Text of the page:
I think HerrKlotz is asking if using "my" is correct when referring to my own body parts, that is "Meine Hand tut weh" or "Die Hand tut weh"? I have seen in another discussion that often the personal pronoun is not used for your own body part, contrary to English usage. For instance in Italian, my native language, I would never say "my hand hurts" but "the hand hurts" (mi fa male la mano). I think in French is similar.
On January 29, 1964, in Paris, the Beatles recorded German lyrics to their latest hit 1963 English release, as "Komm, gib mir deine Hand." Their diction is pretty good. I got to know it not from some German 45 single, but from the American album "Something New," which I played over and over and over. The German grammar makes way more sense to me now, though!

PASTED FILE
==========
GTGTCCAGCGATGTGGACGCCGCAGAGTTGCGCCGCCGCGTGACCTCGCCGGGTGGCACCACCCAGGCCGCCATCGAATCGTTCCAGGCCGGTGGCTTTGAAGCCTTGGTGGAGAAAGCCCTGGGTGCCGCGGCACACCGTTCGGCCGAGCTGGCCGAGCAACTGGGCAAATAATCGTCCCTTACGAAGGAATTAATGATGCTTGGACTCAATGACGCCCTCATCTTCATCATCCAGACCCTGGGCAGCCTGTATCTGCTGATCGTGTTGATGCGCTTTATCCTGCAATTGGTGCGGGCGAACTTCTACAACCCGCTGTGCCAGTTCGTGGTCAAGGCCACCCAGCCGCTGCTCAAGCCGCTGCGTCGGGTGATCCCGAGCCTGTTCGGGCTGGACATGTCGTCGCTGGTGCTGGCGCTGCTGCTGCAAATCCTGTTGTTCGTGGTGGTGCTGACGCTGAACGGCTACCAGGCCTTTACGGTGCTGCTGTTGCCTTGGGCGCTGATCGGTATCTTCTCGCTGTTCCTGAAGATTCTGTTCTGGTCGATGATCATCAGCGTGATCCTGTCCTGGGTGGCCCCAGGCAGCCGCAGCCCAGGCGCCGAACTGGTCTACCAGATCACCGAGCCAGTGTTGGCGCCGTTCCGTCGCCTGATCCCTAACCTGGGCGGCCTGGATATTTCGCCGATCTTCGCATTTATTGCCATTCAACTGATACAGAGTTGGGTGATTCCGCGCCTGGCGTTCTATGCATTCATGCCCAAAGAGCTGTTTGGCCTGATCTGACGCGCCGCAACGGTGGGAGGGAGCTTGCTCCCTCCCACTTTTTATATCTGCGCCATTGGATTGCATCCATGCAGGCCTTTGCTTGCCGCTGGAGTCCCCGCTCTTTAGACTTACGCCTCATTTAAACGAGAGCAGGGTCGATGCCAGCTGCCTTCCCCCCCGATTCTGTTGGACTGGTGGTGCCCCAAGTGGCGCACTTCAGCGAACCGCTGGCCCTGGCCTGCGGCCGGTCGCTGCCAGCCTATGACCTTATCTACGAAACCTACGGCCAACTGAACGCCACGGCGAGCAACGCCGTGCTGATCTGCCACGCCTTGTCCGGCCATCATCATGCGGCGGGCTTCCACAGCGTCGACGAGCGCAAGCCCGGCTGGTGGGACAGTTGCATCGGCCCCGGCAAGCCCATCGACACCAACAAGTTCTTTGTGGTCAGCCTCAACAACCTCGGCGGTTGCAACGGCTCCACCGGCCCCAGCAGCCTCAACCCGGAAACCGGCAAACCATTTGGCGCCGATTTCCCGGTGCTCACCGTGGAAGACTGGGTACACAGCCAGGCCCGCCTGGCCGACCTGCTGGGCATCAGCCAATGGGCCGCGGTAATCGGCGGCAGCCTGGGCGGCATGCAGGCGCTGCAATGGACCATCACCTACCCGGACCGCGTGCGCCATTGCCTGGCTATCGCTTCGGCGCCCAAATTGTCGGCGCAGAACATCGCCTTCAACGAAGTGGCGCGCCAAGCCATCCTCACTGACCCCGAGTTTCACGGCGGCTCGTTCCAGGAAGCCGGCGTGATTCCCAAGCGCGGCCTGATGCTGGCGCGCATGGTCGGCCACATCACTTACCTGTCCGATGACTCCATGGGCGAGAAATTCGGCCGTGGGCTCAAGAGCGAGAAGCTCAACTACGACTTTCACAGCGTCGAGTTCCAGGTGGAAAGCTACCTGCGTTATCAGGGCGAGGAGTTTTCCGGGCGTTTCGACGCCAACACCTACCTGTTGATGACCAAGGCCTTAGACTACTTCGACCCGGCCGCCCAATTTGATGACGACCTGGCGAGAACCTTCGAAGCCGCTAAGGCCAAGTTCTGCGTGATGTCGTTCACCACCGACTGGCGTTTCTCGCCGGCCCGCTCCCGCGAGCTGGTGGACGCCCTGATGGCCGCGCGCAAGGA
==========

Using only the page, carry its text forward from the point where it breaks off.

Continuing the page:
It's one of those words that can have several meanings.
If you see it written in the middle of a sentence, you can tell if it is lowercase ihre or uppercase Ihre:
Lowercase ihre means either "her" or "their". The grammar is the same for either, so you need to use context to decide which is more likely. Without context, either should be accepted by Duolingo.
Uppercase Ihre in the middle of a sentence means "your" in the polite/formal way - the situations when you would use Sie instead of du. As with Sie, you can use Ihre when talking to one person or to a group - there's no singular/plural difference like with du/ihr or dein/euer.
The pronunciation of all three meanings is the same, so if it was spoken it could be interpreted as any of those without context.
Reminds me of Llamas in Hats...
But "he held her hand" refers to the time which he was already holding it. "He took her hand" refers specifically to the action of first reaching out and holding it.
This distinction matters because maybe she was the one who reached for him - i.e. she took his hand. In that case, he was holding her hand, but he didn't take it.